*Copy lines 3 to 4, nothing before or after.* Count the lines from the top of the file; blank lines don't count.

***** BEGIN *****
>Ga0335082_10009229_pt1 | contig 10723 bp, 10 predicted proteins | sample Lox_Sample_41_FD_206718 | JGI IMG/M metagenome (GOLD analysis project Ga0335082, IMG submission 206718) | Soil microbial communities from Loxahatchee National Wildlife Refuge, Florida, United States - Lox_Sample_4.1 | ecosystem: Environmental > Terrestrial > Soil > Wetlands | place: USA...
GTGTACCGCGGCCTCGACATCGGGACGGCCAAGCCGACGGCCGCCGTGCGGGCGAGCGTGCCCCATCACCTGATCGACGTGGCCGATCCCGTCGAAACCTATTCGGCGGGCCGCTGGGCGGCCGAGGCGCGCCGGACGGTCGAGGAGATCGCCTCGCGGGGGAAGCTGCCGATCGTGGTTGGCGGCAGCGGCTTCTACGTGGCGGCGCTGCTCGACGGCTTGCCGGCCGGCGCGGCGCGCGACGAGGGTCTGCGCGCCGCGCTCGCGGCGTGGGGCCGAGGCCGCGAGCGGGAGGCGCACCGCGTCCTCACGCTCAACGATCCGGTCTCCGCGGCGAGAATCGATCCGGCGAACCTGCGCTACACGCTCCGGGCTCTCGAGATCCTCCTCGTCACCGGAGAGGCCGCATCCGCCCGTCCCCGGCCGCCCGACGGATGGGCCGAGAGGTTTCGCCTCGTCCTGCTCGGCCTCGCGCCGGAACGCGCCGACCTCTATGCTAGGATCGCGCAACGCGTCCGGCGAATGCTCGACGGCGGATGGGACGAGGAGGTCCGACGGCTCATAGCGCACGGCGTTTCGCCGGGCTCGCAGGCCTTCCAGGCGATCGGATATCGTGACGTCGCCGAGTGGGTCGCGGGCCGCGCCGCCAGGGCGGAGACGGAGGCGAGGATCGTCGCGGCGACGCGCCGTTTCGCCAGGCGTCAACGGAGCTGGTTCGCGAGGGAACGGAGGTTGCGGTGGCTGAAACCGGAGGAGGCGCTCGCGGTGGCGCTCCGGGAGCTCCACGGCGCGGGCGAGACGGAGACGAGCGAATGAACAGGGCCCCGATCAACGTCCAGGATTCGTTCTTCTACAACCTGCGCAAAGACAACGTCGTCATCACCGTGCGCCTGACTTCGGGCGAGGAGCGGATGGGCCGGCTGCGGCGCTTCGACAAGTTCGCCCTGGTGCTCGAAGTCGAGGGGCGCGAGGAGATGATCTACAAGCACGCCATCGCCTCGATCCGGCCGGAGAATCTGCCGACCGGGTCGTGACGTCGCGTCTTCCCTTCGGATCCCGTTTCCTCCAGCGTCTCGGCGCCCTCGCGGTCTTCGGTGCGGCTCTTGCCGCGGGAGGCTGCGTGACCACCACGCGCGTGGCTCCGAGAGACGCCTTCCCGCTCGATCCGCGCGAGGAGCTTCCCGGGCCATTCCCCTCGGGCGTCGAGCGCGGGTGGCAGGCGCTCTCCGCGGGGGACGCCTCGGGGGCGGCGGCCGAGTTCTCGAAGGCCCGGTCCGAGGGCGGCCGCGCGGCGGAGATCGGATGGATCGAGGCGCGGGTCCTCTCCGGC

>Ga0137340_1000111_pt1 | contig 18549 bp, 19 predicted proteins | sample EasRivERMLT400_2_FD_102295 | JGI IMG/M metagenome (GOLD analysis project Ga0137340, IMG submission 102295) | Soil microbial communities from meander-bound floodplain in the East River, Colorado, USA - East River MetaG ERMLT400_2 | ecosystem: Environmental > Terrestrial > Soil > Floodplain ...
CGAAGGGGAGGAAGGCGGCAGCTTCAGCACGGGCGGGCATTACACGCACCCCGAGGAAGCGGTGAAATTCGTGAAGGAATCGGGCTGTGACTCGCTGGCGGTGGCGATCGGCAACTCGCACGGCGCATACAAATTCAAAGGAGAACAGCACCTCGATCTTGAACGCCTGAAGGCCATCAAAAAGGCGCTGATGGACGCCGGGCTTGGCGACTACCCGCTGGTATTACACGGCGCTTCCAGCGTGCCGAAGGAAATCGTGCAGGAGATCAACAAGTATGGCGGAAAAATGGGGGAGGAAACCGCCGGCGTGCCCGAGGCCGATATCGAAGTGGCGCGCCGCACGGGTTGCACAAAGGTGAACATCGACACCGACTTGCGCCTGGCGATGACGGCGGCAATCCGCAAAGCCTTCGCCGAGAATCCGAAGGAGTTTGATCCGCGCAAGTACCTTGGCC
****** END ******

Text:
>Ga0137340_1000111_pt1 | contig 18549 bp, 19 predicted proteins | sample EasRivERMLT400_2_FD_102295 | JGI IMG/M metagenome (GOLD analysis project Ga0137340, IMG submission 102295) | Soil microbial communities from meander-bound floodplain in the East River, Colorado, USA - East River MetaG ERMLT400_2 | ecosystem: Environmental > Terrestrial > Soil > Floodplain ...
CGAAGGGGAGGAAGGCGGCAGCTTCAGCACGGGCGGGCATTACACGCACCCCGAGGAAGCGGTGAAATTCGTGAAGGAATCGGGCTGTGACTCGCTGGCGGTGGCGATCGGCAACTCGCACGGCGCATACAAATTCAAAGGAGAACAGCACCTCGATCTTGAACGCCTGAAGGCCATCAAAAAGGCGCTGATGGACGCCGGGCTTGGCGACTACCCGCTGGTATTACACGGCGCTTCCAGCGTGCCGAAGGAAATCGTGCAGGAGATCAACAAGTATGGCGGAAAAATGGGGGAGGAAACCGCCGGCGTGCCCGAGGCCGATATCGAAGTGGCGCGCCGCACGGGTTGCACAAAGGTGAACATCGACACCGACTTGCGCCTGGCGATGACGGCGGCAATCCGCAAAGCCTTCGCCGAGAATCCGAAGGAGTTTGATCCGCGCAAGTACCTTGGCC